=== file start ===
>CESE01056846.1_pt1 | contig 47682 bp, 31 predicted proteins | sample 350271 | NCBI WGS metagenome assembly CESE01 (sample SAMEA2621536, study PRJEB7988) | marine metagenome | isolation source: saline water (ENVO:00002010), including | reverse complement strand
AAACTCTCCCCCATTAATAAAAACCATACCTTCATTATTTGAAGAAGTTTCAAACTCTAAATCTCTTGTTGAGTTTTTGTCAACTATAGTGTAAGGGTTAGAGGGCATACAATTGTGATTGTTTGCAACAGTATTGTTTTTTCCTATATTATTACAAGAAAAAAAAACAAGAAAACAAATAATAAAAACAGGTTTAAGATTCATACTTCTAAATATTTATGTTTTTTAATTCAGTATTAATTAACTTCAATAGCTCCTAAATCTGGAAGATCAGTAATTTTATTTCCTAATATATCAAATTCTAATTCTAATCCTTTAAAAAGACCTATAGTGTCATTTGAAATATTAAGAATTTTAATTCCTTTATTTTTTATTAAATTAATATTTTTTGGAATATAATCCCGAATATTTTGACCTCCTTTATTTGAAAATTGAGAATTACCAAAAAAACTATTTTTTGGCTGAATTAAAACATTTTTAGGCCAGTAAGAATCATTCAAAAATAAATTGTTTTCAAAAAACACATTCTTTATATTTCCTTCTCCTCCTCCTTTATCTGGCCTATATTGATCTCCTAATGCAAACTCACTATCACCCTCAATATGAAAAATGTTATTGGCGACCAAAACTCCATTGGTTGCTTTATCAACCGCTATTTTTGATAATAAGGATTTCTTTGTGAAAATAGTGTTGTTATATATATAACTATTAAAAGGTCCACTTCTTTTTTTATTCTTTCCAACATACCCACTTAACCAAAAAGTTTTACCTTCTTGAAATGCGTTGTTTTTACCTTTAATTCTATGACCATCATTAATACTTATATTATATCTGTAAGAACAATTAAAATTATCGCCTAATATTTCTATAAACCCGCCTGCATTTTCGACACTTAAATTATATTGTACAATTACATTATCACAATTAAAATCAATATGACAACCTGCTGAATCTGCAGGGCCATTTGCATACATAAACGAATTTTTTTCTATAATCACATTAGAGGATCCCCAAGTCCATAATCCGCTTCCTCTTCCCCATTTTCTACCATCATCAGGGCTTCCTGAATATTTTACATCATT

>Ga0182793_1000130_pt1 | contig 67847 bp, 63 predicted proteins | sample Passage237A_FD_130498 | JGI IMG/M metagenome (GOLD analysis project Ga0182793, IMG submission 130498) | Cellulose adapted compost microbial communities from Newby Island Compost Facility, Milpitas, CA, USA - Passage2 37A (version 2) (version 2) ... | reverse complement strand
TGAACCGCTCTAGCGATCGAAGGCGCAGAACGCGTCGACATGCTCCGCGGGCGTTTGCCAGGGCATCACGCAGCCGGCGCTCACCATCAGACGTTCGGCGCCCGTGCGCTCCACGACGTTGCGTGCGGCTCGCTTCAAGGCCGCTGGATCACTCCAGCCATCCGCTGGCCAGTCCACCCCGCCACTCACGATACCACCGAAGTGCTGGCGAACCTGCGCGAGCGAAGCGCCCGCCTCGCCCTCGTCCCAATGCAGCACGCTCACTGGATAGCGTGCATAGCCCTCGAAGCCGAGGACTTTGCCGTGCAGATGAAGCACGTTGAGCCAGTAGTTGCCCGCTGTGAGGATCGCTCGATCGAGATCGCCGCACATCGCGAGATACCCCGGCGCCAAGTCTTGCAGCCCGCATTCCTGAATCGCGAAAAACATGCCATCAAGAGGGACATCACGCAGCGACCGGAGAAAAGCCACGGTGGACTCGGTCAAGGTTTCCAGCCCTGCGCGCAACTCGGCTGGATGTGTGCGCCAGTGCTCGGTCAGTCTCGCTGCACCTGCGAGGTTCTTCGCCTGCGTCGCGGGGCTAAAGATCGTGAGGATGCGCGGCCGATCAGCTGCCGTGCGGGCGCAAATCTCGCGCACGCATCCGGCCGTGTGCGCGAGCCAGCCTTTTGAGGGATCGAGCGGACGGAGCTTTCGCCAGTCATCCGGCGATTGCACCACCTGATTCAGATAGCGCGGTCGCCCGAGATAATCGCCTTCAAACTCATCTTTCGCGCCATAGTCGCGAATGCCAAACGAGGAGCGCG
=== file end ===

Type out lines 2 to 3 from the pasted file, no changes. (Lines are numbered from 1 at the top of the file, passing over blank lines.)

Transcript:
AAACTCTCCCCCATTAATAAAAACCATACCTTCATTATTTGAAGAAGTTTCAAACTCTAAATCTCTTGTTGAGTTTTTGTCAACTATAGTGTAAGGGTTAGAGGGCATACAATTGTGATTGTTTGCAACAGTATTGTTTTTTCCTATATTATTACAAGAAAAAAAAACAAGAAAACAAATAATAAAAACAGGTTTAAGATTCATACTTCTAAATATTTATGTTTTTTAATTCAGTATTAATTAACTTCAATAGCTCCTAAATCTGGAAGATCAGTAATTTTATTTCCTAATATATCAAATTCTAATTCTAATCCTTTAAAAAGACCTATAGTGTCATTTGAAATATTAAGAATTTTAATTCCTTTATTTTTTATTAAATTAATATTTTTTGGAATATAATCCCGAATATTTTGACCTCCTTTATTTGAAAATTGAGAATTACCAAAAAAACTATTTTTTGGCTGAATTAAAACATTTTTAGGCCAGTAAGAATCATTCAAAAATAAATTGTTTTCAAAAAACACATTCTTTATATTTCCTTCTCCTCCTCCTTTATCTGGCCTATATTGATCTCCTAATGCAAACTCACTATCACCCTCAATATGAAAAATGTTATTGGCGACCAAAACTCCATTGGTTGCTTTATCAACCGCTATTTTTGATAATAAGGATTTCTTTGTGAAAATAGTGTTGTTATATATATAACTATTAAAAGGTCCACTTCTTTTTTTATTCTTTCCAACATACCCACTTAACCAAAAAGTTTTACCTTCTTGAAATGCGTTGTTTTTACCTTTAATTCTATGACCATCATTAATACTTATATTATATCTGTAAGAACAATTAAAATTATCGCCTAATATTTCTATAAACCCGCCTGCATTTTCGACACTTAAATTATATTGTACAATTACATTATCACAATTAAAATCAATATGACAACCTGCTGAATCTGCAGGGCCATTTGCATACATAAACGAATTTTTTTCTATAATCACATTAGAGGATCCCCAAGTCCATAATCCGCTTCCTCTTCCCCATTTTCTACCATCATCAGGGCTTCCTGAATATTTTACATCATT

>Ga0182793_1000130_pt1 | contig 67847 bp, 63 predicted proteins | sample Passage237A_FD_130498 | JGI IMG/M metagenome (GOLD analysis project Ga0182793, IMG submission 130498) | Cellulose adapted compost microbial communities from Newby Island Compost Facility, Milpitas, CA, USA - Passage2 37A (version 2) (version 2) ... | reverse complement strand